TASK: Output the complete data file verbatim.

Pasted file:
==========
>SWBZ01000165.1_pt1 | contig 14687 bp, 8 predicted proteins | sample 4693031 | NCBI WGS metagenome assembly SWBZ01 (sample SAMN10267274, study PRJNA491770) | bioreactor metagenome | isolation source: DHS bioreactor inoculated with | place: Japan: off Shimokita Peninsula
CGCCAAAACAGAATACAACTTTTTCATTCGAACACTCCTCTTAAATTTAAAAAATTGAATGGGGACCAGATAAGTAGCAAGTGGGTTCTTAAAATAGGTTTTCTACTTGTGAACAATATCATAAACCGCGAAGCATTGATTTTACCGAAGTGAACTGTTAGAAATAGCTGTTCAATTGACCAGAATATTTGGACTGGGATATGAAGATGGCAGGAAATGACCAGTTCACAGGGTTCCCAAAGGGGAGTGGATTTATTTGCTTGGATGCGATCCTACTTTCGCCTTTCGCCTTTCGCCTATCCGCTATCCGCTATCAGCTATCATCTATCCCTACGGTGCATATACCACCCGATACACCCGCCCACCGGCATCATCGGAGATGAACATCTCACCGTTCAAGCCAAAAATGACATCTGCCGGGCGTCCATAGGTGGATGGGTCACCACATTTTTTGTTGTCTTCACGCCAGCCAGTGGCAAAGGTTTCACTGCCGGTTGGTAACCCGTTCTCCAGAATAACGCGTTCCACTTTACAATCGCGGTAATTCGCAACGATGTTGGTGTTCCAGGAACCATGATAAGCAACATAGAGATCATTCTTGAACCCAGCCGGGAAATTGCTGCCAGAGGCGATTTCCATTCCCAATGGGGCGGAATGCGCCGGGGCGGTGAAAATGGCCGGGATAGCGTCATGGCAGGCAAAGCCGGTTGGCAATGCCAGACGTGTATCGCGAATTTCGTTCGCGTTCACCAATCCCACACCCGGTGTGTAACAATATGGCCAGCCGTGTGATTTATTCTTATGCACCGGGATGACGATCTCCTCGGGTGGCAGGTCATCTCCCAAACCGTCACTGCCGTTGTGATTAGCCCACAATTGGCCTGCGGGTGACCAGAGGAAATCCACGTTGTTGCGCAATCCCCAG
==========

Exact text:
>SWBZ01000165.1_pt1 | contig 14687 bp, 8 predicted proteins | sample 4693031 | NCBI WGS metagenome assembly SWBZ01 (sample SAMN10267274, study PRJNA491770) | bioreactor metagenome | isolation source: DHS bioreactor inoculated with | place: Japan: off Shimokita Peninsula
CGCCAAAACAGAATACAACTTTTTCATTCGAACACTCCTCTTAAATTTAAAAAATTGAATGGGGACCAGATAAGTAGCAAGTGGGTTCTTAAAATAGGTTTTCTACTTGTGAACAATATCATAAACCGCGAAGCATTGATTTTACCGAAGTGAACTGTTAGAAATAGCTGTTCAATTGACCAGAATATTTGGACTGGGATATGAAGATGGCAGGAAATGACCAGTTCACAGGGTTCCCAAAGGGGAGTGGATTTATTTGCTTGGATGCGATCCTACTTTCGCCTTTCGCCTTTCGCCTATCCGCTATCCGCTATCAGCTATCATCTATCCCTACGGTGCATATACCACCCGATACACCCGCCCACCGGCATCATCGGAGATGAACATCTCACCGTTCAAGCCAAAAATGACATCTGCCGGGCGTCCATAGGTGGATGGGTCACCACATTTTTTGTTGTCTTCACGCCAGCCAGTGGCAAAGGTTTCACTGCCGGTTGGTAACCCGTTCTCCAGAATAACGCGTTCCACTTTACAATCGCGGTAATTCGCAACGATGTTGGTGTTCCAGGAACCATGATAAGCAACATAGAGATCATTCTTGAACCCAGCCGGGAAATTGCTGCCAGAGGCGATTTCCATTCCCAATGGGGCGGAATGCGCCGGGGCGGTGAAAATGGCCGGGATAGCGTCATGGCAGGCAAAGCCGGTTGGCAATGCCAGACGTGTATCGCGAATTTCGTTCGCGTTCACCAATCCCACACCCGGTGTGTAACAATATGGCCAGCCGTGTGATTTATTCTTATGCACCGGGATGACGATCTCCTCGGGTGGCAGGTCATCTCCCAAACCGTCACTGCCGTTGTGATTAGCCCACAATTGGCCTGCGGGTGACCAGAGGAAATCCACGTTGTTGCGCAATCCCCAG